Is Govt pension policy killing off savings incentives?

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Company bosses shunning pensions in favour of cash is an “awful indictment” of the Government’s pensions policy, advisers say.

Last month the TUC’s annual PensionWatch survey of FTSE 100 executives’ pensions found high earners are choosing to take cash over pension contributions.

It says more top directors than ever before (70 per cent) opted for cash payments totalling £34m in lieu of contributions last year.

Advisers say the changing attitudes are the inevitable result of successive governments tinkering with the restrictions on pension tax relief.

Intelligent Pensions technical director David Trenner says: “It is a consequence of the lifetime allowance coming down. There’s a real contradiction. Auto-enrolment is bringing more people into pensions and the freedoms have made pensions more popular.

“But you can’t use pensions as a serious retirement strategy any-more. When you consider the lifetime allowance was £1.8m and that could have bought around £75,000 a year and now it’ £1m and buys not much more than £25,000 a year, that’s an awful indictment of what the Government has achieved.”

Alpha Investment and Financial Planning director Alan Solomons says: “This is tax-driven. People in final salary schemes are being told by accountants, ‘do not put any more into your pension because you’ll get taxed’.

“The message for Joe Public is negative. They will think, if those people who know more than I do about finance aren’t putting money into pensions, why should I? That could have an impact on auto-enrolment.”

Trenner adds: “When employers look at staff benefits, you think how will it affect you.

“In the past, senior staff had def-ined benefit pensions, and as a result the schemes survived longer than they should have done. We need a moratorium now so there are no more changes for a few years.”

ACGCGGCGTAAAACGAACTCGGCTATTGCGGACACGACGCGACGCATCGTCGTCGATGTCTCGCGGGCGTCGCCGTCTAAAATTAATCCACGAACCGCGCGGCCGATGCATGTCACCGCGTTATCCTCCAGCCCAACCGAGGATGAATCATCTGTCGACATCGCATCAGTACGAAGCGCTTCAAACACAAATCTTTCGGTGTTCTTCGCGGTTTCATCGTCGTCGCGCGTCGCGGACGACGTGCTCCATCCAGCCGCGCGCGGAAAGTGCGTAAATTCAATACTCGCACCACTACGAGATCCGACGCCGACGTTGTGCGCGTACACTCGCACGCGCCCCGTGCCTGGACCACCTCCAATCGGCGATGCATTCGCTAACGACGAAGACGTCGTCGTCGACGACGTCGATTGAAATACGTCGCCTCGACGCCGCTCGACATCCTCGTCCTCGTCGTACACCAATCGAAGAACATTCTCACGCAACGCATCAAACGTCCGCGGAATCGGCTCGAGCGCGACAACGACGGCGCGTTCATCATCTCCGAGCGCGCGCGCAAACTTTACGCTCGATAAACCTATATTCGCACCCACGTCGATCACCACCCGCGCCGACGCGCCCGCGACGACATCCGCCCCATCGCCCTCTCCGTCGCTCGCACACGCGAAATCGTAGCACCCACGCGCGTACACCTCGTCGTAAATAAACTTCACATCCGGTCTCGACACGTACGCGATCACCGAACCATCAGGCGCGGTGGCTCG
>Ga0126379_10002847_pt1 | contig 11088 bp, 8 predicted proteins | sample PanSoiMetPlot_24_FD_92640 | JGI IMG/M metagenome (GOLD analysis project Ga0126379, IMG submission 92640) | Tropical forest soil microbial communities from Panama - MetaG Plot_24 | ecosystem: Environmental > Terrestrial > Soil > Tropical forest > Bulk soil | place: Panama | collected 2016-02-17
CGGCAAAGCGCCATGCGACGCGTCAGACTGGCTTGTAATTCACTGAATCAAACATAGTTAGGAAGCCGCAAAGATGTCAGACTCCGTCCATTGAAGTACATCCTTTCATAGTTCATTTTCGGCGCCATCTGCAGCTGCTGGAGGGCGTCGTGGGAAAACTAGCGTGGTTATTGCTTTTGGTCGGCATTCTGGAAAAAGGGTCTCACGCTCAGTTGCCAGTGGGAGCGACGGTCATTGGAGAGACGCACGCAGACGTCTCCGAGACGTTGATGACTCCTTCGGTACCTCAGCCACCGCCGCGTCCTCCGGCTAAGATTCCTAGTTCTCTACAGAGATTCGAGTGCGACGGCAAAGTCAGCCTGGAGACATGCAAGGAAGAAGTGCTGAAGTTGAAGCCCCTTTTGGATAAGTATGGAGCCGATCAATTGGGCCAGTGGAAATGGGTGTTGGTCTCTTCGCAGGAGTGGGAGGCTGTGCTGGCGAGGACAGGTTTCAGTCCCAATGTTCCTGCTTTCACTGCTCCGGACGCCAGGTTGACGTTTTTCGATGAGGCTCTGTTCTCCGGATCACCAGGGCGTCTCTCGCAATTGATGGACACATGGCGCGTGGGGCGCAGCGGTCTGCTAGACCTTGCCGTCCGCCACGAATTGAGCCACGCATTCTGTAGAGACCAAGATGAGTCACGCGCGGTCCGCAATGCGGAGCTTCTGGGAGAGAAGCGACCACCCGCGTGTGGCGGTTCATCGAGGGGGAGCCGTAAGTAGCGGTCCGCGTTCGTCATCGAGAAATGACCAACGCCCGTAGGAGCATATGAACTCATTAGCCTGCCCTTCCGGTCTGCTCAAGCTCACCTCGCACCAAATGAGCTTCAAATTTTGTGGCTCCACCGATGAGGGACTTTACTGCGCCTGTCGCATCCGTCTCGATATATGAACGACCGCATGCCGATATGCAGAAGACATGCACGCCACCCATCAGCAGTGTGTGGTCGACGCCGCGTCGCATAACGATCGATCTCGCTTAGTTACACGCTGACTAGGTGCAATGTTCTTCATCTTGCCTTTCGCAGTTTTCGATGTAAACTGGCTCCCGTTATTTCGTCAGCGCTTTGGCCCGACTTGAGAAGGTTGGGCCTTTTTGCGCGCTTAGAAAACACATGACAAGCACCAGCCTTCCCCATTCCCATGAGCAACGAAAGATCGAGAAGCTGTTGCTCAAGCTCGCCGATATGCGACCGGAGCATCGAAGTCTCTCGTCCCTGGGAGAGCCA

According to the TUC report the average cash lump sum received by senior executives instead of pension contributions is £152,926, equivalent to 29 per cent of their salary. The top three contributions went to IHG’s Richard Solomons (£3.2m), HSBC’s Douglas Flint (£750,000) and Lloyds Banking Group’s Antonio Horta-Osorio (£556,890).

TUC general secretary Frances O’Grady says: “While pension benefits for most workers have been drastically cut back in recent years, FTSE bosses are diverting pension contributions to top up what are already colossal pay packets.

“Dramatic differences in pension provision mean pay inequalities are amplified in retirement.

“If senior executives continue to detach themselves from the pension schemes their employees rely on, they will be less likely to take an active interest in schemes’ quality and adequacy.”

She adds “Although auto-enrolment has helped millions more people enrol in a pension scheme their employer pays into, more must be done to ensure all workers receive sufficient contributions to give them a decent income in retirement.”

Average contributions to top earners’ pensions were 34.1 per cent of salary compared with the defined contribution schemes’ 6.1 per cent.